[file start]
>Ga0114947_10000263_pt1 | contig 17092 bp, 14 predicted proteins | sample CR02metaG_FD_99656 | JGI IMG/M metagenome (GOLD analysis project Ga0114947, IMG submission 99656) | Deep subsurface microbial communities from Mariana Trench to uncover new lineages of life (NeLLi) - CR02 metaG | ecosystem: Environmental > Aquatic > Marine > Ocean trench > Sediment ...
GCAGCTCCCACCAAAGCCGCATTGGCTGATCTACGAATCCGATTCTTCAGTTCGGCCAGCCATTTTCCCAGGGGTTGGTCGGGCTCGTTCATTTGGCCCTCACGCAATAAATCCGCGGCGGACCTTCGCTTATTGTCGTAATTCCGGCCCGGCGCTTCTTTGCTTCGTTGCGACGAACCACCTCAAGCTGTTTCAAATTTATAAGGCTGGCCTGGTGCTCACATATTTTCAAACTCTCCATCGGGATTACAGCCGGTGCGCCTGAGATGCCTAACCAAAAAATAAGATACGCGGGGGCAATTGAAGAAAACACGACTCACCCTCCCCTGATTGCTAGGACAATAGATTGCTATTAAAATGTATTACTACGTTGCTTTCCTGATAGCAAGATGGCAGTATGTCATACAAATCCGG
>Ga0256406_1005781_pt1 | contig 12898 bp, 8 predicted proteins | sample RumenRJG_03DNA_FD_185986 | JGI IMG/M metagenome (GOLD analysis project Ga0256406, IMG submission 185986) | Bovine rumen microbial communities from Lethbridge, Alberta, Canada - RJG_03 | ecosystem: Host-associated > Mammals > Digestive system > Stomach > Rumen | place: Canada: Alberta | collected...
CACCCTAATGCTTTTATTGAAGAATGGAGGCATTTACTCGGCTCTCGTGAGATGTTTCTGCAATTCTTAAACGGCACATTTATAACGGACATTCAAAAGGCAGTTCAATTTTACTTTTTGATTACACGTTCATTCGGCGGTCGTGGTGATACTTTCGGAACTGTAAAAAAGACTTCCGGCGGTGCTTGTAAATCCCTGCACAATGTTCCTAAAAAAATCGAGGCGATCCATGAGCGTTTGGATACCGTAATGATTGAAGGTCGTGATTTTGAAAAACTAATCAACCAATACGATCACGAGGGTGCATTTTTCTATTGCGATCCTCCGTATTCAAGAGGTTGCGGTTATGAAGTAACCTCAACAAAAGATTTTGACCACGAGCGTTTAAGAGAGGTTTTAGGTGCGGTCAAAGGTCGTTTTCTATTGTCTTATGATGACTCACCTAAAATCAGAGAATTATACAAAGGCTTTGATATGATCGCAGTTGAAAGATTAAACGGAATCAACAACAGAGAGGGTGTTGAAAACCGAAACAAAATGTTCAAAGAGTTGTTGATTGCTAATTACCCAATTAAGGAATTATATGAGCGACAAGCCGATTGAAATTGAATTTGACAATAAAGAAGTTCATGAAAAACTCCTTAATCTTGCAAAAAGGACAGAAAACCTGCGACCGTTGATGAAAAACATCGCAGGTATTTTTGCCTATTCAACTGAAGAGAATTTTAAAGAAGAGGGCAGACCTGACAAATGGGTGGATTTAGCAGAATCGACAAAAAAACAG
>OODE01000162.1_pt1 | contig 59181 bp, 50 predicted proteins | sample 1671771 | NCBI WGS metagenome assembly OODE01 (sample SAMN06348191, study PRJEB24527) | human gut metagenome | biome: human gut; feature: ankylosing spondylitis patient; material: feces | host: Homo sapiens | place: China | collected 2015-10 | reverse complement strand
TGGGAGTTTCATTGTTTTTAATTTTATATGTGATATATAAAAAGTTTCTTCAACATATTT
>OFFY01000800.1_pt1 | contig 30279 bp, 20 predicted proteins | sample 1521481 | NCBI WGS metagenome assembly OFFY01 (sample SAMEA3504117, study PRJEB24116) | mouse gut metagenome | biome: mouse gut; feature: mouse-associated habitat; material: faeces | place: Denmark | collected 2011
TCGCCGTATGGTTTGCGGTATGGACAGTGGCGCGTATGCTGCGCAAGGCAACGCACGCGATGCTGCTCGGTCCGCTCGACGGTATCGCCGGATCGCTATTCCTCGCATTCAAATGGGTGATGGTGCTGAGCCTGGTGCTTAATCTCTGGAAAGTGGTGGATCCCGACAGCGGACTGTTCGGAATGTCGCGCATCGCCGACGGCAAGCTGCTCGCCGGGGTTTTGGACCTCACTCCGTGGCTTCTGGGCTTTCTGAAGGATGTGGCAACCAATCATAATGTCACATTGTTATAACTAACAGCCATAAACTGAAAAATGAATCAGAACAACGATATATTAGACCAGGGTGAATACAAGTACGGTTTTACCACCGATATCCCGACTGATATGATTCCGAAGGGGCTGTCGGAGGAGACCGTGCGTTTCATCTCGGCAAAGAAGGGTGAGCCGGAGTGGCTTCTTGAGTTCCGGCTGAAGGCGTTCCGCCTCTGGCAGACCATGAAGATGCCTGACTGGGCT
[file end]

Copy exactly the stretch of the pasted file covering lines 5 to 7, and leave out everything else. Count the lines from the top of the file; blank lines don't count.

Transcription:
>OODE01000162.1_pt1 | contig 59181 bp, 50 predicted proteins | sample 1671771 | NCBI WGS metagenome assembly OODE01 (sample SAMN06348191, study PRJEB24527) | human gut metagenome | biome: human gut; feature: ankylosing spondylitis patient; material: feces | host: Homo sapiens | place: China | collected 2015-10 | reverse complement strand
TGGGAGTTTCATTGTTTTTAATTTTATATGTGATATATAAAAAGTTTCTTCAACATATTT
>OFFY01000800.1_pt1 | contig 30279 bp, 20 predicted proteins | sample 1521481 | NCBI WGS metagenome assembly OFFY01 (sample SAMEA3504117, study PRJEB24116) | mouse gut metagenome | biome: mouse gut; feature: mouse-associated habitat; material: faeces | place: Denmark | collected 2011